On Tuesday, the Dow Jones Transportation Average reversed at four-month resistance as the Trump administration shifted gears and announced the next step in slapping tariffs on Chinese imports. The sell-off reflects rising concern about supply chain disruptions, which might bring an end to the multi-year bull market, as well as a tardy reaction to the failure of NAFTA negotiations and the prospect of 25% tariffs on imported autos.
If recent changes are just bargaining tactics that result in compromise and agreement in the coming weeks, the transportation industry should rise. If the inverse is true, top sector components might fall 15% to 25% in a few sessions, resulting in aggressive short sell gains. More crucially, the fall would put the February lows into play, laying the groundwork for an intermediate slump that might last months or more.
Railroads and truckers seem to be top short sale prospects if NAFTA is scrapped, since these businesses are at the front lines of the fight against globalization and imported commodities, particularly in North America. Meanwhile, if a full-fledged trade war between the United States and China breaks out, airlines and packaging businesses might suffer the most, with fewer volumes and unfilled seats cutting profits. (See also: Transportation Industry Analysis.)
The iShares Dow Jones Transportation Average Fund ETF (IYT) reached a multi-year high of $168 in 2014 before falling to a two-year low of $115 in January 2016. After the presidential election, it rebounded to resistance and eased into a shallow rising channel that broke to the upside in December 2017. Six weeks later, the fund hit an all-time high of $206.73 before falling down and rebounding off range and 200-day exponential moving average (EMA) support at $180.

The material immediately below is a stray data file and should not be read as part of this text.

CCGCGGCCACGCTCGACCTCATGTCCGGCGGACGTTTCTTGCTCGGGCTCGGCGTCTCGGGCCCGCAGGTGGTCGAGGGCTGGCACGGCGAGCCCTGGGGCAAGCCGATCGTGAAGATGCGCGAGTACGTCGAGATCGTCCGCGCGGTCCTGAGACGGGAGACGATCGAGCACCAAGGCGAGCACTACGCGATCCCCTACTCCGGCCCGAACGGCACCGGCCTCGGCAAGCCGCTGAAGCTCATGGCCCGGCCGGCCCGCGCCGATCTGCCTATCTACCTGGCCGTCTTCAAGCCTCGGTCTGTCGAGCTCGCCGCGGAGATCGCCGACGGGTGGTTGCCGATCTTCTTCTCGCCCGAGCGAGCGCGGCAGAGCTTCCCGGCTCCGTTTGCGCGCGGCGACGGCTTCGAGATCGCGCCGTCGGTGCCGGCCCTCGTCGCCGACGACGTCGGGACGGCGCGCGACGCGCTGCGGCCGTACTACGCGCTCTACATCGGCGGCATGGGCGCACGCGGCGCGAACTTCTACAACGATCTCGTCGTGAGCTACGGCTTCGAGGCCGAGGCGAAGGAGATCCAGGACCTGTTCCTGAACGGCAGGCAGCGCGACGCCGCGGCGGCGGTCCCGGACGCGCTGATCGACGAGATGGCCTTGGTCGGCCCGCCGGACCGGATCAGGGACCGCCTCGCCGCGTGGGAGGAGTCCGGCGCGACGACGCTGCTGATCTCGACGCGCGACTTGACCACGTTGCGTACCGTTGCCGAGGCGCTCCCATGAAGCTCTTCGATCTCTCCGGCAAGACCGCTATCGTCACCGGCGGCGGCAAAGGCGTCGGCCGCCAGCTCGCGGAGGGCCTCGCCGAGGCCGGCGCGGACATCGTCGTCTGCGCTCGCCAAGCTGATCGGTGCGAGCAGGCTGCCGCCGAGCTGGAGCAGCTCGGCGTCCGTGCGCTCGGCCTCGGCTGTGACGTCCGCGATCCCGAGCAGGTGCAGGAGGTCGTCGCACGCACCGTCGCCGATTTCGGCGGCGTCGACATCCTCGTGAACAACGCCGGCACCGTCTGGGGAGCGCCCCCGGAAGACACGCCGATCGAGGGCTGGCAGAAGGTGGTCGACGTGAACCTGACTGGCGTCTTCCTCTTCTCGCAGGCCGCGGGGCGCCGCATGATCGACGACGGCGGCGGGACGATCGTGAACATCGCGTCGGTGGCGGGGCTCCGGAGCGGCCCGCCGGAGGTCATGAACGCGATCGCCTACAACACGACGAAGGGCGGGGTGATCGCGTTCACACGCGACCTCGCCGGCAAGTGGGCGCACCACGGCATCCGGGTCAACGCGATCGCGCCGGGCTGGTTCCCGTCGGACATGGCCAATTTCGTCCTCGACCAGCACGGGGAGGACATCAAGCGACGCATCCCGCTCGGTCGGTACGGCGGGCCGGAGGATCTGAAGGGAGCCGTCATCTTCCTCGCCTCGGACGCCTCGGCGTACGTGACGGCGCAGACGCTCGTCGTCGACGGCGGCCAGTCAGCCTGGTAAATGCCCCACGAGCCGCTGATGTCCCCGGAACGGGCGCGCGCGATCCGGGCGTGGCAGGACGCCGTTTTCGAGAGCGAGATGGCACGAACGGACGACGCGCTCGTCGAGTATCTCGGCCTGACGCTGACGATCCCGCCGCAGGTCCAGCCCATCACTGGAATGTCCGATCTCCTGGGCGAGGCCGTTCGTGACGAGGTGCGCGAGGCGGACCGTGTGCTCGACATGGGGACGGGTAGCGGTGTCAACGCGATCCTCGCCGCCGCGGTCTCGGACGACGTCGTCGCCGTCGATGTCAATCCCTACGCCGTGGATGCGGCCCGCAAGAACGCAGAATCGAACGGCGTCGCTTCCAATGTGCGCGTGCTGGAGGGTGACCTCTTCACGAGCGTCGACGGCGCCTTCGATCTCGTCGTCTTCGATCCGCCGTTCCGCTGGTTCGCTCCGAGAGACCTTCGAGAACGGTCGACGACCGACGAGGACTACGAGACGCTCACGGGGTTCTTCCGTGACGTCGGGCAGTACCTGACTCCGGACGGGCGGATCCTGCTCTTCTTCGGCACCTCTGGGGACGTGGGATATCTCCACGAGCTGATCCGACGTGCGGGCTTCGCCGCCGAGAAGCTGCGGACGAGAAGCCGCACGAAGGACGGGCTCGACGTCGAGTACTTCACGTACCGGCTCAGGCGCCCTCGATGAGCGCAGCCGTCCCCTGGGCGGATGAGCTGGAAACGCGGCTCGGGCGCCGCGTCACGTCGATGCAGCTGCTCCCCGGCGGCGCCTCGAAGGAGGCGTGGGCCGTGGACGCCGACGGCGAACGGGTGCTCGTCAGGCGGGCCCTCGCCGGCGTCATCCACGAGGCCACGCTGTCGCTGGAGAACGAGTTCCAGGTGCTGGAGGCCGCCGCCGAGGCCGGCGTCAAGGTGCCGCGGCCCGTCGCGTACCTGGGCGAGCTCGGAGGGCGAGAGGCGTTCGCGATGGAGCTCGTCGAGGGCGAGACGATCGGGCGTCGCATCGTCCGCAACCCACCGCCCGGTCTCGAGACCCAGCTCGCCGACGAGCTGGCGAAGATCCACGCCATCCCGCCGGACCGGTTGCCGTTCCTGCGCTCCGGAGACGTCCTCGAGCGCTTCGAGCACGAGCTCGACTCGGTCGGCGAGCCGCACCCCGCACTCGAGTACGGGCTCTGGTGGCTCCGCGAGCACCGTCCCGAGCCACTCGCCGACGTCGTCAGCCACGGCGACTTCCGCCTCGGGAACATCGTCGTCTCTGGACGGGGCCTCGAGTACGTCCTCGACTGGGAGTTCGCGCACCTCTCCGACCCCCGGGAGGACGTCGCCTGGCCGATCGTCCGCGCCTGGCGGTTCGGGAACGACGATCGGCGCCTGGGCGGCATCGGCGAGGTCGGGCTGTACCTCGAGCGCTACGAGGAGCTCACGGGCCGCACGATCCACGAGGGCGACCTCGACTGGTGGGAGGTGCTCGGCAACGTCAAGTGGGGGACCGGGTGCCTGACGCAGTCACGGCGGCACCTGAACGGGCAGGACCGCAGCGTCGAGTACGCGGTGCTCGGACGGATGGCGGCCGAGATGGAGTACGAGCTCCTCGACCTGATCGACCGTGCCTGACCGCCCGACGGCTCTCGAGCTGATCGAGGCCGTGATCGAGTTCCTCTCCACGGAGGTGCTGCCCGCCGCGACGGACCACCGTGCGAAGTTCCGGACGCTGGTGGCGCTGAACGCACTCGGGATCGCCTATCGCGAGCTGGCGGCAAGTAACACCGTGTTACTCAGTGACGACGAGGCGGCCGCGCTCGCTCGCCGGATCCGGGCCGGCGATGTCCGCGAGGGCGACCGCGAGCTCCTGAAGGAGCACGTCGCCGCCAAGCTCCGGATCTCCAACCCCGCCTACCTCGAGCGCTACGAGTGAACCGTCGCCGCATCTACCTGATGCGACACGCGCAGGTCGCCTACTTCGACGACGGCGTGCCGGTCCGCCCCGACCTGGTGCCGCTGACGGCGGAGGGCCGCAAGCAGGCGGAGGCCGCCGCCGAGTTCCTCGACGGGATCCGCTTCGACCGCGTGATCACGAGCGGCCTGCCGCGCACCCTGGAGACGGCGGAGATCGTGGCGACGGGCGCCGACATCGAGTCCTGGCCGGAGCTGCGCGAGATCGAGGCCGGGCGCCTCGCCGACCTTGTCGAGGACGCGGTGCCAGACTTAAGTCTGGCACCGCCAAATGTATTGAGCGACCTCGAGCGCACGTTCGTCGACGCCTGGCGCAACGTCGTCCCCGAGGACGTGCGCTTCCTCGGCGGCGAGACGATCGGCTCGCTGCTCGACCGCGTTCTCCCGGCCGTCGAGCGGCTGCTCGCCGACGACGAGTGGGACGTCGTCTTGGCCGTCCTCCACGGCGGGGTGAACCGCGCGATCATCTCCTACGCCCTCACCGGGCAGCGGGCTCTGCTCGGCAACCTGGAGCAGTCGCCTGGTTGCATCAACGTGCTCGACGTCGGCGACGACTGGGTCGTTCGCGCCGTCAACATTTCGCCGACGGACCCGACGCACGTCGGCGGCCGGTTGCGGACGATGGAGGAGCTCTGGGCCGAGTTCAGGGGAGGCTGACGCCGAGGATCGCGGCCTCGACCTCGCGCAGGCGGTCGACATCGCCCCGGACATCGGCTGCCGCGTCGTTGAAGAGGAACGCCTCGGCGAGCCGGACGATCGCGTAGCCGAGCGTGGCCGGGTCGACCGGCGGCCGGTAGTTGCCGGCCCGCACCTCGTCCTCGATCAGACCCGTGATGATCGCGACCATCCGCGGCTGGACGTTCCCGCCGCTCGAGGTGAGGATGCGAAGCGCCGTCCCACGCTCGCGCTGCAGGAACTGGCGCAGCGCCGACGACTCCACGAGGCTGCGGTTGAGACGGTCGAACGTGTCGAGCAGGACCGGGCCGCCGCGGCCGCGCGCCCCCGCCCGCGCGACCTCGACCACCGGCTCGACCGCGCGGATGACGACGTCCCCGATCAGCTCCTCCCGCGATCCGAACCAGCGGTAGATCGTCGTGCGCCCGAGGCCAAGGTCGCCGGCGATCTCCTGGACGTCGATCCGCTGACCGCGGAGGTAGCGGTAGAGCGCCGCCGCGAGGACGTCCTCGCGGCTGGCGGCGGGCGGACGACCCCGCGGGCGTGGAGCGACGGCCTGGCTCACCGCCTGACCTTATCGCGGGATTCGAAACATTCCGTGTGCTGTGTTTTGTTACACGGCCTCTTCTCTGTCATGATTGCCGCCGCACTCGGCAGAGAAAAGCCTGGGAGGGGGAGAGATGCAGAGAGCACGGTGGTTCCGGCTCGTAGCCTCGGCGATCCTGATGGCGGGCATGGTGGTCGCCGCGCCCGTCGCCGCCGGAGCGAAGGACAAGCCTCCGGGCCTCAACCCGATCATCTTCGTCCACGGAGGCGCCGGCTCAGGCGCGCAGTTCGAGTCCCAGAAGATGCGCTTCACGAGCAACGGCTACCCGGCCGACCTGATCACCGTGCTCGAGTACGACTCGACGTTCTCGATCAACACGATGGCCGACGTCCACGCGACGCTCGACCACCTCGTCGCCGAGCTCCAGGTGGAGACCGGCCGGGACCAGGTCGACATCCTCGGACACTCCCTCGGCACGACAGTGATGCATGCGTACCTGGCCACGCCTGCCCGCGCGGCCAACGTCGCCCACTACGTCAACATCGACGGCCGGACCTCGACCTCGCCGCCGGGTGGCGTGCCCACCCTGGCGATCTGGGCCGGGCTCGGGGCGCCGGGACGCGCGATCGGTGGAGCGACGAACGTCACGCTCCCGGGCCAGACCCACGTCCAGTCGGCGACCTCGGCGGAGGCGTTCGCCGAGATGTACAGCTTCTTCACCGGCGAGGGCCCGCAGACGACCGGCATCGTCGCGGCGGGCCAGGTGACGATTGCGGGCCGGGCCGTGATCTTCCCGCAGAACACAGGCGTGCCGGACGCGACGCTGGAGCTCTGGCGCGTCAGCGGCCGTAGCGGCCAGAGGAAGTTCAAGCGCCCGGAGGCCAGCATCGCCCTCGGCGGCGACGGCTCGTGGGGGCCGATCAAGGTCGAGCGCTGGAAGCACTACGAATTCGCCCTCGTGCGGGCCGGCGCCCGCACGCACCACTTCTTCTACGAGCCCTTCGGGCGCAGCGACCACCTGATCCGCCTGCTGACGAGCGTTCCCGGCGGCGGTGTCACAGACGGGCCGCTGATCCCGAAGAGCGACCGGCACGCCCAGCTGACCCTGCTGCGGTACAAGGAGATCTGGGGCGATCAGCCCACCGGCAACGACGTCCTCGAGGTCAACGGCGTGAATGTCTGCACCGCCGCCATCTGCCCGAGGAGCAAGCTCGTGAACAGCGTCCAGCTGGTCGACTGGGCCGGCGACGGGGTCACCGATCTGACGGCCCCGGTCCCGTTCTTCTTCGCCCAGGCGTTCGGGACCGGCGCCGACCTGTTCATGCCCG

Two additional tests at support found willing buyers, while three rally waves failed to pierce horizontal resistance above $195. The fund reversed at that level for the fourth time on Tuesday after a seven-day test, exposing another sell-off to range support. On-balance volume (OBV) has deteriorated since mid-April, pointing to a shrinking supply of buyers while exposing a breakdown that could reach the $160s. (For more, see:Tips for Trading the Dow Jones Transportation Average.)
Kansas City Southern (KSU) operates major north-south railroad routes and has the most to lose if NAFTA goes belly up or trade barriers raise the cost of Mexican-produced parts. The stock hit a five-year low at the end of last decade’s economic collapse and turned sharply higher, entering apowerful uptrend that topped out just above $125 in 2013. A 2014 test at that level attracted aggressive sellers, while the subsequent downturn completed a double top breakdown in 2015.
Buyers returned in 2016 after the stock posted a three-year low, generating two rally waves that stalled at the .786 Fibonacci sell-off retracement level in November 2017. Two breakout attempts have failed since that time, with narrow sideways action generating a holding pattern while politicians decide worldwide trade policy. A violation of the May low at $104.43 will issue a preliminary sell signal in this scenario, while a break of year-long support at $99 will complete a major breakdown that could reach the upper $70s.[Check out Chapter 6 oftheTechnical Analysiscourse on theInvestopedia Academyto learn more about using Fibonacci retracement levels to establish your trading strategy]
American Airlines Group Inc. (AAL) shares fell to a two-year low in June 2016 after falling within seven points of its 2007 peak in the low $60s. In December 2016, the succeeding rally faded into a rising channel, eventually hitting 2015 resistance in January 2018. In April, it fell to channel support and then broke down, also breaching support at the 200-day EMA. A few weeks later, the sell-off stopped at the 2017 bottom, resulting in a bear flag rebound that has already surpassed 50-day EMA resistance. A flag collapse will trigger bearish continuation signs, increasing the likelihood of a fall to close the July 2016 gap between $31.50 and $33. (For further information, see Key Financial Ratios for Airline Companies.)
The Bottom Line
Transportation has entered a holding pattern that might result in successful short sells if the Trump administration follows through on vows to cancel NAFTA and apply Chinese tariffs. (For further information, see The Fundamentals of Tariffs and Trade Barriers.)
Disclosure: At the time of publishing, the author had no investments in the aforementioned securities.>
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